Keeping score in the stock market is easy:
Oh, you bought Facebook last summer at $35 a share?
Hang on a second, let me pull up the online chart…
Wow, it’s trading at $70. Nice “double”!
Keeping score with start-ups isn’t quite so simple:
The typical journey for a successful start-up takes 5 to 7 years…
On average, that’s how long it takes to go from wrapping up a first round of financing to being acquired or going public.
Meanwhile, for the start-up’s investors, there are no price quotes, and no public filings to dig through in search of clues.
Sure, one of your “winners” might give you a big payday a few years from now – Instagram, for instance, was acquired for $1 billion just 2 years after inception.
But how do you measure a start-up’s progress in the meantime?
And how do you stay sane while you’re waiting?
Today we’ll show you exactly how.
One of the best ways to measure progress and “keep score” for early-stage investments is also one of the simplest:
See if they raise additional rounds of capital.
You see, the “seed round” a start-up raises from investors like you is just their first milestone…
They use that money to build their product and figure out if there’s demand for it.
But as a start-up makes progress, it generally needs more capital.
This additional capital – which can amount to tens of millions of dollars – comes from the professional investors known as venture capitalists, or “VCs” for short.
Each time the start-up raises more capital, its “valuation” – the private-company equivalent of a public company’s “market cap” – goes up.
Let’s look at Facebook’s progress over the years to see what I mean:
- In summer ‘04, Facebook raised $500,000 at a valuation of $4.9 million.
- Less than one year later, Facebook’s valuation had increased by 20x: VCs invested $12.7 million at a $100 million valuation.
- And less than one year after that, its value had increased by another 5x: Facebook raised $25 million at a $500 million valuation.
These capital infusions – and increases in value – kept up until 2012, when Facebook went public at a valuation of nearly $100 billion.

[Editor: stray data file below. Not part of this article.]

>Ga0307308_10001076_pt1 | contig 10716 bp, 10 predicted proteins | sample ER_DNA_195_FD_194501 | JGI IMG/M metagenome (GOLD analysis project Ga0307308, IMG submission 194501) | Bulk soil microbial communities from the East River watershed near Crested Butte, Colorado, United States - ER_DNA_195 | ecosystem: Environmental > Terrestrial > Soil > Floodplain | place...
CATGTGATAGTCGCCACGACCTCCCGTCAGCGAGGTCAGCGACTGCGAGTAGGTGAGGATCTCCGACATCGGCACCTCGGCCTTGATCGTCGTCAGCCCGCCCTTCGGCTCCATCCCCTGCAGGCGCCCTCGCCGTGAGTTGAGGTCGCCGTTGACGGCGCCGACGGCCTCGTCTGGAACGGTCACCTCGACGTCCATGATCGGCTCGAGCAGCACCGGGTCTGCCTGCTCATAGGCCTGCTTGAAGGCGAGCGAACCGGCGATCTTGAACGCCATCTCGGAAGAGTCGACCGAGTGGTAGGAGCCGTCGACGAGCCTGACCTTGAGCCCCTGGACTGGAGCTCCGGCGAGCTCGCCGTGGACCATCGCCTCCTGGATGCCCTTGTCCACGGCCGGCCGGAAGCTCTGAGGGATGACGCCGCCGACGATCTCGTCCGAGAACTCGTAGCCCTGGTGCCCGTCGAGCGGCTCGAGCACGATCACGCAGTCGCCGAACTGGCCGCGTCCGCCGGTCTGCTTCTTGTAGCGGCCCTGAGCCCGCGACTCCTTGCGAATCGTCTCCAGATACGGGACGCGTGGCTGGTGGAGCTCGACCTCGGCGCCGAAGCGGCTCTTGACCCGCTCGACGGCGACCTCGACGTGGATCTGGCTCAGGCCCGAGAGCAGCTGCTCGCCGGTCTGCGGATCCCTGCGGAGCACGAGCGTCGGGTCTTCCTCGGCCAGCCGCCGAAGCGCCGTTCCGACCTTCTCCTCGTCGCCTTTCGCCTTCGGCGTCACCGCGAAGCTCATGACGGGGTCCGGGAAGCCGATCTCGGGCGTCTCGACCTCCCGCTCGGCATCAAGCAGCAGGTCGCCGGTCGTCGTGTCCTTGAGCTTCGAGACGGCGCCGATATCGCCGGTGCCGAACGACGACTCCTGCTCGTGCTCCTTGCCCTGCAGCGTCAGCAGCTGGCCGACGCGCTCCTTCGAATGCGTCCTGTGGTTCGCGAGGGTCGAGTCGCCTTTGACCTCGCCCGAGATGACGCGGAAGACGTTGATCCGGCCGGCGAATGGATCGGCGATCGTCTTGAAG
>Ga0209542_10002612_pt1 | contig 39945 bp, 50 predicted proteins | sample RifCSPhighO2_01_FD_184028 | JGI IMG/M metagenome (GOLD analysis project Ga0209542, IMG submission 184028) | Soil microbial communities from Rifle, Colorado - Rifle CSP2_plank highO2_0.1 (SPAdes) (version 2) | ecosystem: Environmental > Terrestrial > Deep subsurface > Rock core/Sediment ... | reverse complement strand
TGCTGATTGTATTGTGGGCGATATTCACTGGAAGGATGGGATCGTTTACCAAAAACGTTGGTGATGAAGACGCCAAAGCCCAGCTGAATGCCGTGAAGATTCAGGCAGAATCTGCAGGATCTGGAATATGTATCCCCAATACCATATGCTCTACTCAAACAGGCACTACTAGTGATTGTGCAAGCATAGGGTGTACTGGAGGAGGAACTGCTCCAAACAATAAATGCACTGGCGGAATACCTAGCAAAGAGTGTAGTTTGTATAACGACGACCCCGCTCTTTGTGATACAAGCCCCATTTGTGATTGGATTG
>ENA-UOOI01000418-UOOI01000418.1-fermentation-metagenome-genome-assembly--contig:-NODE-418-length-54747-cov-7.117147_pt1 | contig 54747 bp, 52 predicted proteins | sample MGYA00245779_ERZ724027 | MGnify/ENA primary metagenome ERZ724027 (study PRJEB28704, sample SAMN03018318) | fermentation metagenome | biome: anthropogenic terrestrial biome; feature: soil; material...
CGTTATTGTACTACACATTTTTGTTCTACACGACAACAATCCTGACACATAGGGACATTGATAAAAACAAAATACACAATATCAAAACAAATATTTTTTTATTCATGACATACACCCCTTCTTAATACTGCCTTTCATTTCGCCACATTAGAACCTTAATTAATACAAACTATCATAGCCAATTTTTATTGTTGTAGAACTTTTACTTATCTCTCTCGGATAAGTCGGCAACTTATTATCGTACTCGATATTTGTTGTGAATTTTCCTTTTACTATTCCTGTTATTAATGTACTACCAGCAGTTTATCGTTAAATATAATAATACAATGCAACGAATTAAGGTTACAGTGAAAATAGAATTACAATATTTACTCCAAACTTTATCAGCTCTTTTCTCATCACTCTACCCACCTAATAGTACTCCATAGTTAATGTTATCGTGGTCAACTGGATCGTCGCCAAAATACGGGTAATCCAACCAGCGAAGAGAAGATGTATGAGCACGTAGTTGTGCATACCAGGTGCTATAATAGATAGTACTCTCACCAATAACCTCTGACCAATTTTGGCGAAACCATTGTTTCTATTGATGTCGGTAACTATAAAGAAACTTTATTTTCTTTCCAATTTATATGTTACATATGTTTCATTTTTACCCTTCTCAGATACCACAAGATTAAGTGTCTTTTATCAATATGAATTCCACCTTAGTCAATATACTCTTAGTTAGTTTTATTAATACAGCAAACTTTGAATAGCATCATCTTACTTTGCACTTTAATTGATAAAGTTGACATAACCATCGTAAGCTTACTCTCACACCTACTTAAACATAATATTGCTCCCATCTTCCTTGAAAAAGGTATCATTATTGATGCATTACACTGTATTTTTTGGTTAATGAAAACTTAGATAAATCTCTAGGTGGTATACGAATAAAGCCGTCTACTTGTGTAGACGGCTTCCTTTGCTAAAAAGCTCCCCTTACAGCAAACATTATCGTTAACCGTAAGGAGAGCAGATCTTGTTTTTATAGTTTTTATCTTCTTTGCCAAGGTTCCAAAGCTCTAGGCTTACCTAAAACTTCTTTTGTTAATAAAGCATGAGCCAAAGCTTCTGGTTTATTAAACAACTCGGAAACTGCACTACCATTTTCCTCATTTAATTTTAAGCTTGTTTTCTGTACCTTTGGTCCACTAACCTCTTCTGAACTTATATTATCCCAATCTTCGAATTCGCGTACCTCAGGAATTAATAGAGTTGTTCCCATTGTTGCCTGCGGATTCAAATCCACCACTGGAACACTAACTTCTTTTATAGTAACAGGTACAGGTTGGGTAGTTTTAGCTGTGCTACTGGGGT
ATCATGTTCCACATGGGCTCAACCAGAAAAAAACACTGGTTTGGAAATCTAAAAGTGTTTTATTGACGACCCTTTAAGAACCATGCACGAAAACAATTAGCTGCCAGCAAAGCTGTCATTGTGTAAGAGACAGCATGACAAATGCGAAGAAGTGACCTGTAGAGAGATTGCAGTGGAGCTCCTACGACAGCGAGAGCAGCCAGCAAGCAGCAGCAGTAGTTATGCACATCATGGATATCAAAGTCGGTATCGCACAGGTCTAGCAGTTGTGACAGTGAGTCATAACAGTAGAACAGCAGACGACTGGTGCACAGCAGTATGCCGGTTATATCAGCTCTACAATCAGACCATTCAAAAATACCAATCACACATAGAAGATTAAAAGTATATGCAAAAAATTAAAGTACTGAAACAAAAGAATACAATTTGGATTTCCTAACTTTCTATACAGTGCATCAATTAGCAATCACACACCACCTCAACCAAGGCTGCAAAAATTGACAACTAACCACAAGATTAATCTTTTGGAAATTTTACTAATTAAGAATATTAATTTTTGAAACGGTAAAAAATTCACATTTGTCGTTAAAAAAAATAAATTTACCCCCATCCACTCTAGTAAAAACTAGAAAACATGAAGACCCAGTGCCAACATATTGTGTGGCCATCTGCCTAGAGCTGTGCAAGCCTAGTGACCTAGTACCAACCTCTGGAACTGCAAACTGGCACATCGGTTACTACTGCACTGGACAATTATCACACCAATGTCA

Along the way, Facebook’s earliest investors could measure the start-up’s progress – and the value of their investment – by keeping an eye on these financings.
How Does This Affect You?
Maybe you’re curious about the start-ups you see on Crowdability…
After all, these are the early-stage investments you have access to.
Will they be able to raise capital from VCs?
Will you be able to measure their progress just like Facebook’s investors did?
Funny you should ask…
Let’s Shed Some Light
FundersClub is one of the funding platforms that we cover here at Crowdability.
Last week, as part of their two-year anniversary, they published some statistics that shed some light on our questions. In particular they gave us a look behind the scenes to show us how they measure their progress… and help their investors stay sane.
If you’ve invested in any of the FundersClub deals we’ve featured on Crowdability, you’ll be very pleased by these numbers:
- As of July 2014, they’ve helped 82 companies raise $19 million.
- Today those companies have a cumulative value of more than $1.5 billion.
- Their companies have gone to raise more than $300 million from VCs.
To show just a few examples:
1. Spoon Rocket
In August ’13, a start-up called Spoon Rocket raised money on FundersClub.
In May ’14, they raised $11 million from VCs.
In December ‘12, Coinbase raised its seed round on FundersClub.
In May ‘13, they raised $5 million from VCs.
And in December ’13, they raised an additional $25 million.
In April ‘13, Instacart raised its seed round on FundersClub.
In Jul ’13, they raised $8.5 million from VCs.
And in June ’14, they raised an additional $44 million.
The Numbers Will Keep You Sane
Those are some impressive statistics.
And just in case you’re wondering if those “winners” are the exceptions…
According to FundersClub, if you’d invested equally across all their start-ups, you’d have earned an unrealized 47.9% annual return since July of 2012.
That means – on paper, anyway, due to the increasing valuations – you’d have nearly doubled your money in just two years.
Those are the kind of numbers that can keep an early-stage investor sane.
In The Money
If you’re used to measuring your investment success by looking at real-time stock quotes, being an early-stage investor will require a slight tweak in your thinking.
To evaluate early-stage progress, see if VCs are providing funding for start-ups you already invested in…
If so, you’re “in the money”!
(Please note: Crowdability has no financial relationship with FundersClub. And if you decide to invest in start-ups, invest in many of them. Rule #1 is diversification.)